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A desire to serve humanity and a
passion for community health care
inspired Reena Torabi to travel from
Perth WA to Iganga in Eastern Uganda to
work as a pharmacist. She described her
experiences to Australian Pharmacist.
I graduated from the University of
Western Australia in 2007 with a Bachelor
of Science and completed a Master
of Pharmacy in 2010. I completed my
internship at the Hamilton Hill Guardian
Pharmacy in Perth and registered as a
pharmacist with the Pharmacy Board of
Australia in 2011.
My upbringing and faith as a Baha'i; which
teaches us to serve humanity and my
passion for the delivery of health care
to the community inspired me to visit
Uganda to work as a pharmacist during
September and October of 2011.
Iganga District Hospital in East Uganda
is a 120-bed hospital run by the Health
Ministry of Uganda and serves a
catchment population of more than
1.5 million people. Many travel on foot for
hours to reach visit the hospital.
The majority of my time in Iganga was
spent working as a pharmacist in the
hospital pharmacy dispensing medicines
for a variety of conditions many of which
are very rarely encountered in Australia.
A lot of what had been previously been
'text book' knowledge became a reality
to me as each day I was exposed to
conditions such as malaria, tuberculosis,
AIDS and problems associated with
The hospital wards are always full, far
beyond capacity. The over ow patients
are crammed into the corridors or cared
for on the oor. On many occasions the
hospital doctor would be unavailable
or the hospital would run out of gloves,
essential supplies or medicines and could
not assist until the patient purchased
Many complications arise, particularly
from tuberculosis and HIV, because of the
high prevalence of these diseases among
the population. Other chronic diseases
such as diabetes and hypertension,
that the average pharmacist in Australia
would dispense medications and deliver
health care services for regularly, are
mostly misunderstood in Uganda.
The patient generally only takes their
daily medication when they feel unwell.
Asymptomatic diseases are generally not
accepted, and are certainly not a priority
in terms of treatment and medication.
This ultimately leads to complications
being all too common because of years of
unmanaged chronic disease.
The dispensing practices are very
old-fashioned and under-developed.
There are no computers available for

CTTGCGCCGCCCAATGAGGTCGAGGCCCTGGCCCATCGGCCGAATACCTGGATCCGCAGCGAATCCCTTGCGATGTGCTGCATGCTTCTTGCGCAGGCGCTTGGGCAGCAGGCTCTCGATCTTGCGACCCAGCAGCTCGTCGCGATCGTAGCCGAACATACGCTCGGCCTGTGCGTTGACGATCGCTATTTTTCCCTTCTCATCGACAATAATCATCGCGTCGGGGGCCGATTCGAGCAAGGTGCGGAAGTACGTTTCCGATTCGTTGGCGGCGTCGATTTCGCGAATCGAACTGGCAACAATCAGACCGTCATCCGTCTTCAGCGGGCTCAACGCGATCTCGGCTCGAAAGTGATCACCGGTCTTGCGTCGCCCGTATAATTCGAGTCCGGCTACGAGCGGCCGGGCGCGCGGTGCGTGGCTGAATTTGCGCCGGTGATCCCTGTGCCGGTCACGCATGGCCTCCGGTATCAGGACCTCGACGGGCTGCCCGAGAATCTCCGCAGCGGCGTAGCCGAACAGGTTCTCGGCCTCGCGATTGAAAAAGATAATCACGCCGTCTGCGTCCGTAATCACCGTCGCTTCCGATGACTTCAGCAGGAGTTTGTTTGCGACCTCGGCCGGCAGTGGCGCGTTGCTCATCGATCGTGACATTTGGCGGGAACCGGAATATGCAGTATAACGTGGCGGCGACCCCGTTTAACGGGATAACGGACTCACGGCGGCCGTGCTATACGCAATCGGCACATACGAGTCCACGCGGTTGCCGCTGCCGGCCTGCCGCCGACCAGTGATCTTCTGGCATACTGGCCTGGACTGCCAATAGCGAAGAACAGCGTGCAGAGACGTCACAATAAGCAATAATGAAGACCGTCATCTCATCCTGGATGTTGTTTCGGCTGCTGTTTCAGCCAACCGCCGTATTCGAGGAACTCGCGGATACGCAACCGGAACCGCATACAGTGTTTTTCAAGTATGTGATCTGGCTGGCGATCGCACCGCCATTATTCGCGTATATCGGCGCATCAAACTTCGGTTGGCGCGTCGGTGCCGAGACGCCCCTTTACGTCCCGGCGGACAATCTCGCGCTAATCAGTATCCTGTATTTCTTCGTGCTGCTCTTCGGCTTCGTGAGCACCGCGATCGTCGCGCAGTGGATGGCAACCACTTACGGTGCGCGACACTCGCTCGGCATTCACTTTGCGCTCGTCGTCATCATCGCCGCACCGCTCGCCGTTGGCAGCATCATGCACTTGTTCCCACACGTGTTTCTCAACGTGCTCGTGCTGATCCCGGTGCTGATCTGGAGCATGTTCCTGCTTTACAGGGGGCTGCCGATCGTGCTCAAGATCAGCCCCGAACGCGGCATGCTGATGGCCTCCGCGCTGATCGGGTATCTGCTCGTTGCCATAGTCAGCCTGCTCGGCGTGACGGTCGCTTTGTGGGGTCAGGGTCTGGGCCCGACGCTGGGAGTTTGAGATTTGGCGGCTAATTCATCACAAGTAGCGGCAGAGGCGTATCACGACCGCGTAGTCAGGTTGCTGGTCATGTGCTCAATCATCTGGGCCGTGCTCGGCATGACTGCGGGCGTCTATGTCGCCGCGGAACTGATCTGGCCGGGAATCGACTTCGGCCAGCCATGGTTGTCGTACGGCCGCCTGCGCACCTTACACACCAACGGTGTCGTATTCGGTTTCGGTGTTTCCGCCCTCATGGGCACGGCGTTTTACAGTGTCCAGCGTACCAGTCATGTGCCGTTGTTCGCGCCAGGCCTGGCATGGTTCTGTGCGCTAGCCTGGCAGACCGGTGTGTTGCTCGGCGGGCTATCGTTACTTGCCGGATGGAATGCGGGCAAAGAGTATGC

dispensing or labeling. Medicines are
counted manually from large tubs into
clear plastic wallets onto which directions
are hand written. There are no local
dedicated pharmacy sta available so
dispensing is undertaken in the most
part by nurses and physician assistants.
Literacy is also poor so often counselling
involves drawing a simple picture of the
sun or moon on the packet to indicate
time of day to take the medicine.
In addition to working at this acute
care hospital, I had the opportunity to
volunteer at Suubi Medical Clinic, a rural
and remote clinic in Busu Village working
with local nurses and physician assistants.
Working in both settings presented me
with incredibly eye-opening experiences.
I found it challenging to balance the
strong desire I felt to respond to a
perceived need with the resources
available and limitations of what I could
I also had the opportunity to volunteer at
an orphanage in Iganga where there are
dozens of children whose parents have
died leaving them with the AIDS virus.
I feel blessed to be involved in and have
access to the medical system in Australia.
I want to retain my strong interest in the
developing world and hope to nd myself
working abroad again at some time in the
future. I truly hope that someday as we
work towards building an ever-advancing
civilisation, the barriers will be removed
allowing humanity on a global scale
to access the medical services they
Both Iganga District Hospital and Suubi
Medical Clinic are in great need of
volunteers. Please feel free to e-mail
me at: email@example.com for
A desire to serve
By Reena Torabi
Reena Torabi is a locum pharmacist
based in Perth WA. She also works at
University of Western Australia as a tutor
and laboratory demonstrator teaching
undergraduate students in the School of
Anatomy and Physiology.
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